The pandemic has been a turning point for many researchers, who have used Twitter as a resource to stay up-to-date on the latest studies and communicate with their colleagues around the world (AFP / Douglas E. CURRAN)
For several days, emergency doctors, virologists, infectiologists or even epidemiologists multiply messages on Twitter, telling their subscribers how to follow them on other platforms, in case of social malfunction network bought by billionaire Elon Musk.
The blue-bird company has laid off half of its 7,500 employees, and several hundred others are out the door, raising concerns about the network’s ability to continue. The unpredictability of his new boss also raises fears of moves that will radically change the essence of the platform.
However, since the Covid-19 pandemic, many medical experts have turned Twitter into a real tool: to get information, share their research, communicate public health messages or even build relationships work relationships with colleagues.
The pandemic “I think has really been a tipping point in using social media as a resource for researchers,” Jason Kindrachuk, a virologist at the University of Manitoba, Canada, told AFP.
In January 2020, Covid-19 spread like wildfire around the world. Studies are being conducted everywhere to understand how the virus spreads, and how best to protect yourself against it. They were shared at full speed on Twitter to respond to the dismay of health professionals and the general public.
This is the advent of “preprints”, the first version of a scientific study, before it is reviewed and published in a recognized journal.
“In the midst of a pandemic, the ability to quickly share information is crucial for the dissemination of knowledge, and Twitter makes it possible to do this in a way that is impossible to achieve with “specialized” journals, underlined in April 2020 a comments published in the Canadian Journal of Emergency Medicine.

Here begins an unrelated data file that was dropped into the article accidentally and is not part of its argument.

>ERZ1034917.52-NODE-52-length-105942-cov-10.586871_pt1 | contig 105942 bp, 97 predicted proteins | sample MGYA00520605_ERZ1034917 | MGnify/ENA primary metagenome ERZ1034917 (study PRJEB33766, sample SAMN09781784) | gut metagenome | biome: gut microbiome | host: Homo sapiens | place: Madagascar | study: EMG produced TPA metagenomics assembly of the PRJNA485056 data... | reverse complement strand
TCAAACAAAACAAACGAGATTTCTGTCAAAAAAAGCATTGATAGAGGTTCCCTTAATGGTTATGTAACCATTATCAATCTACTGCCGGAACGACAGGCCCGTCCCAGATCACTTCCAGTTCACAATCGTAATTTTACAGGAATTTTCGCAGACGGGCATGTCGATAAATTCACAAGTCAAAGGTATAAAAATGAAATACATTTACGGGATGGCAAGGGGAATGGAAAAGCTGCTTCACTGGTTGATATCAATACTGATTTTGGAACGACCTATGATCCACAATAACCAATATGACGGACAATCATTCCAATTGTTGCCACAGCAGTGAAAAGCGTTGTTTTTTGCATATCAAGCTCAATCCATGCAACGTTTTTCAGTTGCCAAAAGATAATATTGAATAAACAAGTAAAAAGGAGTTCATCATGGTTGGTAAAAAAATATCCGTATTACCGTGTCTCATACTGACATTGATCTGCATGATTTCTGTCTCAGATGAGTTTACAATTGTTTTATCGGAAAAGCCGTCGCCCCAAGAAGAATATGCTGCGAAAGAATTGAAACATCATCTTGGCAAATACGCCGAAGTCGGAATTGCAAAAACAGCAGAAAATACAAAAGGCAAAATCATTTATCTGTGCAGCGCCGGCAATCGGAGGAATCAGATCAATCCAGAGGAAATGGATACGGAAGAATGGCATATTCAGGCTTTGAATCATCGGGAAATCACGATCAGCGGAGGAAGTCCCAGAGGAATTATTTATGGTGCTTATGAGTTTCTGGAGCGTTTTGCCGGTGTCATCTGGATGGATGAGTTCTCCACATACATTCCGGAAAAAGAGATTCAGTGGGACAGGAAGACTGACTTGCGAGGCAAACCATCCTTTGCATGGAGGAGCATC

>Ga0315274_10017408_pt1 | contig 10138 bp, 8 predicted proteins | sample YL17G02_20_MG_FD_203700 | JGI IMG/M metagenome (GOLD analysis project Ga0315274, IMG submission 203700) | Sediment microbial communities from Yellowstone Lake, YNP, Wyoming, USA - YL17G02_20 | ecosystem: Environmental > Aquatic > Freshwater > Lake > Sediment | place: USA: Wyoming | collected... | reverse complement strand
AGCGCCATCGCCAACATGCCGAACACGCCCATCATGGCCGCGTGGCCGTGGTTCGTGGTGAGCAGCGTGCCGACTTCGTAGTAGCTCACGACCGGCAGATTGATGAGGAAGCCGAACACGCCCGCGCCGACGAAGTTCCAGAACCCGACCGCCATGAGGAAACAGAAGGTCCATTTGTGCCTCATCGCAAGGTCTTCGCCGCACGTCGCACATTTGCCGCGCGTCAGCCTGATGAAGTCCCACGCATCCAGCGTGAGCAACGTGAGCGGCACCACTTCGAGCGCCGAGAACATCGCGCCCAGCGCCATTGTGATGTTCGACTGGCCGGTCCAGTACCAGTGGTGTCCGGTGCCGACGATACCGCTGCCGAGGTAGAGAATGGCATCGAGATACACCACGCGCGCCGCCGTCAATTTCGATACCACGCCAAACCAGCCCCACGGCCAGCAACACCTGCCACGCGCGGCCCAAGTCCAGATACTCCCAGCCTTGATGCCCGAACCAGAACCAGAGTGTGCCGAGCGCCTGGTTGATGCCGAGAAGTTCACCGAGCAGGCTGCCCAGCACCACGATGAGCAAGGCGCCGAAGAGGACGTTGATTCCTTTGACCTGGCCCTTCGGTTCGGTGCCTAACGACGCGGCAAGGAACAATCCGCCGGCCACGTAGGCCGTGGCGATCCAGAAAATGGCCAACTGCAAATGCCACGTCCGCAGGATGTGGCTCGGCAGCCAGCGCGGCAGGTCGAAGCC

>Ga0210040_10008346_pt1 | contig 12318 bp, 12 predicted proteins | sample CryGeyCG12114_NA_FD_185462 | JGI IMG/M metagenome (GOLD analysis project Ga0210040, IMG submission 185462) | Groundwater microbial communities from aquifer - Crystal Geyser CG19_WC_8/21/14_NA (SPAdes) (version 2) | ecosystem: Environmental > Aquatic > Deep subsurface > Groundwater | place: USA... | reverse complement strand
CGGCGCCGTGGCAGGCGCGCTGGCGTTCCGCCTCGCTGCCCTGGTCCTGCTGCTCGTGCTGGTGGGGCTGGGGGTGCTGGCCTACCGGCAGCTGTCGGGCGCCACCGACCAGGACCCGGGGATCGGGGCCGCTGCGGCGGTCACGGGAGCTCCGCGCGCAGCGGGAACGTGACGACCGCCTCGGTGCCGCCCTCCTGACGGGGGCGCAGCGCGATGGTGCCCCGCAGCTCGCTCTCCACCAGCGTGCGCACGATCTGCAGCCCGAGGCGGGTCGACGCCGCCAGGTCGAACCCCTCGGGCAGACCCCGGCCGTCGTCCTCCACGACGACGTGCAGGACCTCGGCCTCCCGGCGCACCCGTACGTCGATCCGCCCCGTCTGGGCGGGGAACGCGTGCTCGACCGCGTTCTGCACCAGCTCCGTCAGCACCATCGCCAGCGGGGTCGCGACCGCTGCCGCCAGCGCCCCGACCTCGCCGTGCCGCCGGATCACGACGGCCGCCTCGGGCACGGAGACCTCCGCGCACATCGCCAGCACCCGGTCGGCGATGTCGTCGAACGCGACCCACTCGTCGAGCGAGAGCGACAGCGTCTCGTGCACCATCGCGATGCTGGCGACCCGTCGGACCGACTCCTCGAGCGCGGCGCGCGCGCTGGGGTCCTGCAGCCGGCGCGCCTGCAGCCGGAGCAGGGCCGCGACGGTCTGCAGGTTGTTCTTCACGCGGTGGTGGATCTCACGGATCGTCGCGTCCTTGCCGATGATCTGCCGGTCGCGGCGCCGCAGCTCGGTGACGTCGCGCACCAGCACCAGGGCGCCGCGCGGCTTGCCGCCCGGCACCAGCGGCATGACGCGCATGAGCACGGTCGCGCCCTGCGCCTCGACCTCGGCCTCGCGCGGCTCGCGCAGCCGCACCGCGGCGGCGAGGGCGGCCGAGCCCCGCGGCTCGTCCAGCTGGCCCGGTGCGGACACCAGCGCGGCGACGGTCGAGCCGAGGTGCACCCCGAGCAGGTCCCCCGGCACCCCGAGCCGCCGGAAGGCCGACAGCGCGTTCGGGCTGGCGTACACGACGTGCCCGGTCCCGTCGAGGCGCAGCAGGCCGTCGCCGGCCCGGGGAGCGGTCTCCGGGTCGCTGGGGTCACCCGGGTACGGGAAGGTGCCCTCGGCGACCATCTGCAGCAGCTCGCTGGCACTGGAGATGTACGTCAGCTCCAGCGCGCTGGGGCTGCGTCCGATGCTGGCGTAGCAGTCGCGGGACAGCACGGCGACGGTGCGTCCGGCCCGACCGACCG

The process of verifying the results takes place almost live on Twitter, with scientists publicly sharing their interpretations and criticisms of each new study. Certainly, sometimes, a bad effect: some works receive attention they do not deserve, and researchers express themselves on topics far from their field of expertise.
– International cooperation –
Thanks to Twitter, many experts began to collaborate, remotely.
“There are people I work with now from relationships that were born on Twitter. To think that could change in the near future is a source of concern and regret,” said Jason Kindrachuk, 22,000 followers, who works specifically on Ebola in Africa.
Beyond pure research, the social network also plays an important role in terms of communication vis-à-vis politicians and the general public.
At the time of the appearance of the Omicron variant at the end of 2021, “this information was shared publicly via Twitter by our colleagues in South Africa and Botswana”, underlined Jason Kindrachuk, “allowing many countries to start preparing “.
The impact is even greater because Twitter has long been frequented by another professional body: journalists.
“Because Twitter is a platform followed by journalists, it helps” to amplify the message, then likely to end up in traditional media, underlined Céline Gounder, specialist in infectious diseases with 88,000 subscribers.
Faced with concern about the future of Mr. Musk, he explained to AFP that he transferred a private discussion with a dozen colleagues to Signal messaging, and relaunched his publications on the LinkedIn professional network, or the Post News platform.
Many experts share their profile name on the rival Mastodon network, and others a link to their Substack news feed.
In the event of a problem with Twitter, “we will look for other platforms”, relativizes Jason Kindrachuk, “but it will take time, and unfortunately infectious diseases will not wait for us to find new mechanisms of communication”.